Here's what you need to save to retire a millionaire

Two hands holding champagne glasses toasting each other with Paris in the background
Two hands holding champagne glasses toasting each other with Paris in the background

You may never achieve millionaire status during your working life, but you can make it by the time you retire. Here's how to do it.

Target retirement

The first thing to say is that becoming a millionaire is not easy, unless you have a fat and juicy inheritance coming your way. It will be easier if you start as early as possible, and invest in a balanced portfolio of high yielding blue-chip stocks and attractive bargain shares, as the stock market generates the best returns over the long term.

Many do not know how much they need to save. So let's address this by setting ourselves a fat and juicy target: £1m at the age of 65. The next step is to work out how much income that will buy you. Brace yourselves, it will be less than you think.

Annuity shock

A 65-year-old millionaire buying a single life level annuity income for life will get a maximum income of £54,970 a year, figures from Hargreaves Lansdown show. That should give you a comfortable lifestyle, but you might have to put the yacht on hold. Also, it will get eroded by inflation. If you want the income to increase by 3% a year, the starting payout falls to just £36,970.

If you want a joint life annuity paying 50% income to a surviving partner, the payout falls to £49,890 a year, or just £32,510 with 3% annual escalation. Thanks to low interest rates, being a millionaire ain't what it used to be. No wonder many prefer to keep their money invested through income drawdown.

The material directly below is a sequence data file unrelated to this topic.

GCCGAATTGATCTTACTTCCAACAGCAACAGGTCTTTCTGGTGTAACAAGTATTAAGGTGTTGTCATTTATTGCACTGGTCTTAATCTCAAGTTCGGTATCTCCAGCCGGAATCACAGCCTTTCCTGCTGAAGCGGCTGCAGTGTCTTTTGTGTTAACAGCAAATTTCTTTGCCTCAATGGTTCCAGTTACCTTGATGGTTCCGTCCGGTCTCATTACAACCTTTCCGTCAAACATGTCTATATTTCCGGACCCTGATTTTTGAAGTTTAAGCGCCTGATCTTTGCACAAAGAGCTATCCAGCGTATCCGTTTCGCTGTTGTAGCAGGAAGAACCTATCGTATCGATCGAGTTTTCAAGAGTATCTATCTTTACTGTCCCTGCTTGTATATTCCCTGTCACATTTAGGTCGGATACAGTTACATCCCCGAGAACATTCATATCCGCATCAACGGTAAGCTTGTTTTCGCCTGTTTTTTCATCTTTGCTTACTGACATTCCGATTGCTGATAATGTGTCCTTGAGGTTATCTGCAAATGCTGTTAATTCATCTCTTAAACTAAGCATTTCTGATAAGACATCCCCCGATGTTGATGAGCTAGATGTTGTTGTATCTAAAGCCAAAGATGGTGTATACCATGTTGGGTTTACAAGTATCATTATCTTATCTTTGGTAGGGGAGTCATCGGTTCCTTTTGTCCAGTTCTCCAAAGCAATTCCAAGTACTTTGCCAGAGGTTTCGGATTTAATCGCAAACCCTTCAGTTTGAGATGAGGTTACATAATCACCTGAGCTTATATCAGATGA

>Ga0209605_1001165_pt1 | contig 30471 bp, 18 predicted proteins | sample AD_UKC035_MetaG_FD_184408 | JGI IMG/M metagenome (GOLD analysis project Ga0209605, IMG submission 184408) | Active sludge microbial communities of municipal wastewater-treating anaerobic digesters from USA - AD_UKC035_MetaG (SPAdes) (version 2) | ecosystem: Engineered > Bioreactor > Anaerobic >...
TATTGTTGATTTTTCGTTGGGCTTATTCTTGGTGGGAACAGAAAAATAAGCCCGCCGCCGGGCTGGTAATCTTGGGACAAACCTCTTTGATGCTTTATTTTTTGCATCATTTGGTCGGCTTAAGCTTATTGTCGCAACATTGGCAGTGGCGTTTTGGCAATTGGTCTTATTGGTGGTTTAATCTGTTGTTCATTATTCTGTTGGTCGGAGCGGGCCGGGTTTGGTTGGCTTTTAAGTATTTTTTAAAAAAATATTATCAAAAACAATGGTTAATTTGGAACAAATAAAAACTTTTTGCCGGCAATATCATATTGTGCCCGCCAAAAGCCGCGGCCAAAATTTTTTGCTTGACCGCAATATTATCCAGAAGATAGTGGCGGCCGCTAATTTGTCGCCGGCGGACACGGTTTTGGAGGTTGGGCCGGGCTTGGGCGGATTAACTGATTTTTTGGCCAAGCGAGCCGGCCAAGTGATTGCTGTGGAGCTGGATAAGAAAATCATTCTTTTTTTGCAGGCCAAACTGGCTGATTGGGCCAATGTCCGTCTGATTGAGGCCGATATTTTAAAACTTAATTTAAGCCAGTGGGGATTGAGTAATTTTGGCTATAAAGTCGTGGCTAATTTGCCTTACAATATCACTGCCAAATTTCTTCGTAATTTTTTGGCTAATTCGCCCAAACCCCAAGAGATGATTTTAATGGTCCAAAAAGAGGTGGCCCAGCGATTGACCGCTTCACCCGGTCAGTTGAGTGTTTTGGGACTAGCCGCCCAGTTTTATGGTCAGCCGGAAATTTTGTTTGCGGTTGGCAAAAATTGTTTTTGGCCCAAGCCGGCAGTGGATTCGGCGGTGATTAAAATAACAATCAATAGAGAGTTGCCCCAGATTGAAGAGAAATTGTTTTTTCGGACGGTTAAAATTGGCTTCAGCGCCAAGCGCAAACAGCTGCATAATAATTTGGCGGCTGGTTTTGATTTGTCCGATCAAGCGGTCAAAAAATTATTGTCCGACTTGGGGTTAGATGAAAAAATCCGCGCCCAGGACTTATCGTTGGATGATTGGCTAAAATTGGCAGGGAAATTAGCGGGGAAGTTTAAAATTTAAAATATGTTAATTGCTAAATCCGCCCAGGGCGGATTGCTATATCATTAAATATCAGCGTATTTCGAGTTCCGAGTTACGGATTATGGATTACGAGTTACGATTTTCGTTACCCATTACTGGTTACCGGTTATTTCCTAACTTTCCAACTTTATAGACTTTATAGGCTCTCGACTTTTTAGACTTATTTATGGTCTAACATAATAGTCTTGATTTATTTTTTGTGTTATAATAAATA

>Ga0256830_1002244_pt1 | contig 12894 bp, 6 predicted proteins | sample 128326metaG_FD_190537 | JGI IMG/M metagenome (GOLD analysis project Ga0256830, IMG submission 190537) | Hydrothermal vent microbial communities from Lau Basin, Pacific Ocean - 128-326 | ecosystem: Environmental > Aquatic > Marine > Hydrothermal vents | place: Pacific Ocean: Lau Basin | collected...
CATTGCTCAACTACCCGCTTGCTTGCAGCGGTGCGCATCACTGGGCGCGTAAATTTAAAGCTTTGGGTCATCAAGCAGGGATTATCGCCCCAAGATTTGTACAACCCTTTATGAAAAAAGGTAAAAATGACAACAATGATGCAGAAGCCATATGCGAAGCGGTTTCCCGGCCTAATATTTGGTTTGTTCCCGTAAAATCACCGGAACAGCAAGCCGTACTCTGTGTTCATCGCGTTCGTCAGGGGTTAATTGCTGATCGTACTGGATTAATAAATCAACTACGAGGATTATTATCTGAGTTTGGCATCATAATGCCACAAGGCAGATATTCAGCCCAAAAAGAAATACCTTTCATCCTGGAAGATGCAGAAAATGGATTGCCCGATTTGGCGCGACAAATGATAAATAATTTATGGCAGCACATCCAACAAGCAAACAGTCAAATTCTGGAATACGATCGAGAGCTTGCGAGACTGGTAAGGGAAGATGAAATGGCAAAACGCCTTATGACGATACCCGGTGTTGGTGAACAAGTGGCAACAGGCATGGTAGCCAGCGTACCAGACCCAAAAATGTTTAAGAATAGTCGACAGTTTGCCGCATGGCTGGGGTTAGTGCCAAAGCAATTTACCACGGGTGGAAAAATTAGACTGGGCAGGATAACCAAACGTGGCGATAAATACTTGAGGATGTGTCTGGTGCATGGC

Monthly sum

The younger you are, the less you have to invest each month as your contributions have longer to grow. Your tax bracket will also have an impact. Basic rate taxpayers get 20% tax relief on pension contributions, higher rate taxpayers 40%, making saving easier. If you save through a workplace scheme, you may get an employer contribution as well. My figures exclude these variables and just look at the total amount paid in. They also assume average investment growth of 5% a year before inflation, but after charges.

Say you are starting from scratch, with no pension at all. At age 25, you will need to set aside £655 a month to make a million. If you invest well and your money grows at 7% a year, you might 'only' need to set aside £380 a month.

I know that looks daunting, but tax relief and company contributions will hopefully reduce the burden.

Time is your friend

Things get harder after that. At age 35, you need to set aside £1,200 a month to make a million within 30 years (or £820 if your money grows at 7%). Thereafter, it gets really daunting, because at 45 you need to set aside £2,432 a month, rising to £6,400 at age 55.

There are several conclusions to draw. First, start early as this gives compound interest more time to work its magic. Second, maximise your pension tax relief and employer contributions, or save in tax-free ISAs. Third, becoming a pension billionaire may be beyond your reach, but doing something is always better than doing nothing. Finally, investing in a balanced portfolio of stocks and shares is the best way to get there.

You Really Could Make A Million

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harveyj has no position in any of the shares mentioned. The Motley Fool UK has no position in any of the shares mentioned. Views expressed on the companies mentioned in this article are those of the writer and therefore may differ from the official recommendations we make in our subscription services such as Share Advisor, Hidden Winners and Pro. Here at The Motley Fool we believe that considering a diverse range of insights makes us better investors.